Dunne: Health Ministry to recall Kronic brand

  • Peter Dunne
Health

Associate Health Minister Peter Dunne today announced that the Ministry of Health is recalling one of the most popular brands of the synthetic cannabis product Kronic because contains the prescription medicine phenazepam.

Mr Dunne said finding phenazepam – an anti-anxiety and anti-convulsion drug – in the Kronic product, Pineapple Express, again confirms the dangers of suppliers putting unregulated drugs on the market where their safety is unproven.

“This clearly shows the worth of the Government’s moves to change the onus of proof so producers and suppliers of these products need to prove they are safe before they can sell them,” he said.

Currently authorities have to prove such products are unsafe before they can be taken off the market.

”This particular product, because it contains a prescription medicine, is now illegal to buy, sell, use or possess without a doctor’s prescription,” he said. 

Mr Dunne said this restriction applies to sellers – the retailer, wholesaler and distributors – and any member of the public who buys the product.

The Health Ministry is contacting Lightyears Ahead, the company that supplies the product, to officially inform it that is required to recall Pineapple Express from retailers immediately.

The Ministry will conduct further investigations before making any decision on a possible prosecution.

A similar product is also being investigated and further action may be taken shortly.

The recall comes as the Government is moving in the next few weeks to place restrictions on the sale and marketing of products such as those containing synthetic cannabinoids in proposed amendments to the Misuse of Drugs Act.

Smokefree legislation means that it is already illegal to sell these products to those under 18.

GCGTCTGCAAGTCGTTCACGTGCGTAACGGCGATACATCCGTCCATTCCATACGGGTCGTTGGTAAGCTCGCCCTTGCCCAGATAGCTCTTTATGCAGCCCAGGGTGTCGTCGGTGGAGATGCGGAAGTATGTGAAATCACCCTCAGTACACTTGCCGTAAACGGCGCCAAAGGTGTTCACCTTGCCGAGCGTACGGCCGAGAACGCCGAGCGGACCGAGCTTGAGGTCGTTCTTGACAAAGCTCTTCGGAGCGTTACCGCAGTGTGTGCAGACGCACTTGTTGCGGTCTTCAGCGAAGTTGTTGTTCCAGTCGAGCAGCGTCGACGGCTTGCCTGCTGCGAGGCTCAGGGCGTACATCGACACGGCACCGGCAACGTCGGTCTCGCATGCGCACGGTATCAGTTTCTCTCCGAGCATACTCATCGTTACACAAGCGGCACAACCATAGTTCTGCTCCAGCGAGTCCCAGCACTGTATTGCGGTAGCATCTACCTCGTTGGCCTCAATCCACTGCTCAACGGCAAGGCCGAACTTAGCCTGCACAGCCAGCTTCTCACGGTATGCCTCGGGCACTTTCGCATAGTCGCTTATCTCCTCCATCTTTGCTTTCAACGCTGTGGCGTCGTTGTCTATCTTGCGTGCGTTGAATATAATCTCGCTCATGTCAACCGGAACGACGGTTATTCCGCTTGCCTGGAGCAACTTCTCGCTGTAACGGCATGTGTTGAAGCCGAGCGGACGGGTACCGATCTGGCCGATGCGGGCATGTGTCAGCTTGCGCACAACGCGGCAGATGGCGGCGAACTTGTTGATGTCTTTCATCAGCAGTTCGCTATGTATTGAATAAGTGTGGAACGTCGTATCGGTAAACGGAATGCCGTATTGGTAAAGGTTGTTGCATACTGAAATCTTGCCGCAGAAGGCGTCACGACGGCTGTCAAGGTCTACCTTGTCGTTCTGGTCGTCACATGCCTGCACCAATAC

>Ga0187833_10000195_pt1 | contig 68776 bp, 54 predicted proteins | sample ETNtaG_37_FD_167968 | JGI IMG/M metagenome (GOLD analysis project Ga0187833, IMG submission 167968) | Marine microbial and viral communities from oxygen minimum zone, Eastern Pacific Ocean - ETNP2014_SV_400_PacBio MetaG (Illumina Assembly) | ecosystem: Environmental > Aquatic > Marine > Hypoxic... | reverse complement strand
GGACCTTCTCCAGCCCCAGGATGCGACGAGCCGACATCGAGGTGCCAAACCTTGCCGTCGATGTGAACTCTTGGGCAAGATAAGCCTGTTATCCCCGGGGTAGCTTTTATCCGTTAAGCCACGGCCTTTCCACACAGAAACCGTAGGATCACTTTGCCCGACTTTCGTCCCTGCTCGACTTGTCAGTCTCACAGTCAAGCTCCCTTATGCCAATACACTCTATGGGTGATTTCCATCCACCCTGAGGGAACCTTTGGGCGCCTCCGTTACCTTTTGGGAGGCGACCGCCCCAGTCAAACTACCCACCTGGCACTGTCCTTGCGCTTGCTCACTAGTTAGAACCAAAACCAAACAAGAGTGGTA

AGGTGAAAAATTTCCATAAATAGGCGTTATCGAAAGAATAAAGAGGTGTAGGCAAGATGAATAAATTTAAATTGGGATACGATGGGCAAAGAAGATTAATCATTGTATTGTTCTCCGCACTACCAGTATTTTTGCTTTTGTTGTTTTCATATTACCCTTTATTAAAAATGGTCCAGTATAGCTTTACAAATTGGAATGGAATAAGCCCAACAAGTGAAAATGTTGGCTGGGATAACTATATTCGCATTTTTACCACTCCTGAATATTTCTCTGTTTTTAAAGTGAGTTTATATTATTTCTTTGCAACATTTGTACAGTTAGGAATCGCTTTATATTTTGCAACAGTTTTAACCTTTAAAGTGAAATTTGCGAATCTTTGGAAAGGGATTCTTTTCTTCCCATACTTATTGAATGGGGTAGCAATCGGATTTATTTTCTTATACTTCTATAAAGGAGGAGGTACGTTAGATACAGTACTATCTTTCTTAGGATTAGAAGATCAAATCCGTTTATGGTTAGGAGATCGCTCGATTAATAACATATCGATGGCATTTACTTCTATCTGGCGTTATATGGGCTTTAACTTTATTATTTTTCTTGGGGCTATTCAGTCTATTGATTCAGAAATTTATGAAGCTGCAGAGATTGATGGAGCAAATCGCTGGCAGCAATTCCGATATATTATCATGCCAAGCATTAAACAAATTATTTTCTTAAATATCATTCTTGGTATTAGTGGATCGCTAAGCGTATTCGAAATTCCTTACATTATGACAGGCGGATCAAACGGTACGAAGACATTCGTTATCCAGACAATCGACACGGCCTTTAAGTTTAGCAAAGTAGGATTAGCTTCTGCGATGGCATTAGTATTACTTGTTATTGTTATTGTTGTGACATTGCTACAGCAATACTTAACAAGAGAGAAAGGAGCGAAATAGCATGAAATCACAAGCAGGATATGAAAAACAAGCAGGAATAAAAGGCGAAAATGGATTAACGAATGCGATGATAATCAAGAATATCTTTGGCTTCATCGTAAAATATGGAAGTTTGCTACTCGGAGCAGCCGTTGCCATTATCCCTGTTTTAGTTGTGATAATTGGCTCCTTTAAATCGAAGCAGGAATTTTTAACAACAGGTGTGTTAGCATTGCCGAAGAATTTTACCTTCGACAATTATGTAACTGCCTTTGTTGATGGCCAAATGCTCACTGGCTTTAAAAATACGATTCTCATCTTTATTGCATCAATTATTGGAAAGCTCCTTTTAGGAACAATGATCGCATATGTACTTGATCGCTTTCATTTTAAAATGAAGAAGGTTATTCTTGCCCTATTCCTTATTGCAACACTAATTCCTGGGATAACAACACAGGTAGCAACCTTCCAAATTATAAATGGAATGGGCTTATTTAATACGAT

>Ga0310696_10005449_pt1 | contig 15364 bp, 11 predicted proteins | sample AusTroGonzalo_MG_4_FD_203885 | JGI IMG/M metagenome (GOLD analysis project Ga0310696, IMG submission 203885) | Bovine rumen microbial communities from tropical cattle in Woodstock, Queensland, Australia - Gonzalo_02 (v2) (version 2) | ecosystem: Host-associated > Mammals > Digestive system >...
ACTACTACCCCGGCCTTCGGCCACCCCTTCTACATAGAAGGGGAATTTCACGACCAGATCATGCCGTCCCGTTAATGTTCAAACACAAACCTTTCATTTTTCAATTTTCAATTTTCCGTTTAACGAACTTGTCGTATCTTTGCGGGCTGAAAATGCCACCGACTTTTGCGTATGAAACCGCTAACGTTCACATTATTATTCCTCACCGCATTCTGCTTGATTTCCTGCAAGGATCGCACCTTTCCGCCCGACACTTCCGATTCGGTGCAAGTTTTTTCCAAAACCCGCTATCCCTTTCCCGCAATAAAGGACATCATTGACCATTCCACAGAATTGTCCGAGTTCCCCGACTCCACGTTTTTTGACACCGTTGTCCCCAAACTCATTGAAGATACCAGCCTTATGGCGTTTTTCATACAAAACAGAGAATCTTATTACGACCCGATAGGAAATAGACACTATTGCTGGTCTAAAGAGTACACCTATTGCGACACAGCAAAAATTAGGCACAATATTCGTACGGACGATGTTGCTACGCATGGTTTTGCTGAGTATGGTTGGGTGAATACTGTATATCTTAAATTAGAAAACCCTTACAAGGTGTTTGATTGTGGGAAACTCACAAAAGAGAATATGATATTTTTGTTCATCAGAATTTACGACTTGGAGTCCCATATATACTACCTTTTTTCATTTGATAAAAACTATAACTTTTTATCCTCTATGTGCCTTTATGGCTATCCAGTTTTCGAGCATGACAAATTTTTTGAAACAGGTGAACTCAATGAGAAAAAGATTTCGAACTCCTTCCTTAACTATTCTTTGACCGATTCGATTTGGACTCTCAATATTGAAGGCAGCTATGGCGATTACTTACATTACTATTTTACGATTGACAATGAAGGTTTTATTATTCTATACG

Today’s move by the Health Ministry comes after testing of a range of synthetic cannabis products confirmed the presence of a prescription medicine only in Kronic Pineapple Express.  

Testing of a total of around 40 of these products by Environmental Science and Research (ESR) is currently being undertaken.

Phenazepam is a prescription medicine that can be particularly harmful to those with a mental health condition; to those on other medications; to pregnant women; and to children. 

Its effects are more pronounced when combined with alcohol.

Mr Dunne said anyone concerned about the health consequences of taking this product and wanting more information should call Healthline 0800 611 116.



Questions and Answers:

Why is this product illegal?

The Ministry of Health believes this product is in breach of the Medicines Act 1981 because it contains a medicine being distributed without the consent of the Minister of Health.  Medsafe has today contacted the supplier and required them to quarantine stock in hand and recall stock from retailers.



What does this product contain?

It contains an unauthorised substance called phenazepam.  Phenazepam is a member of a class of products called benzodiazepines that are scheduled as prescription medicines.



What effects does phenazepam have?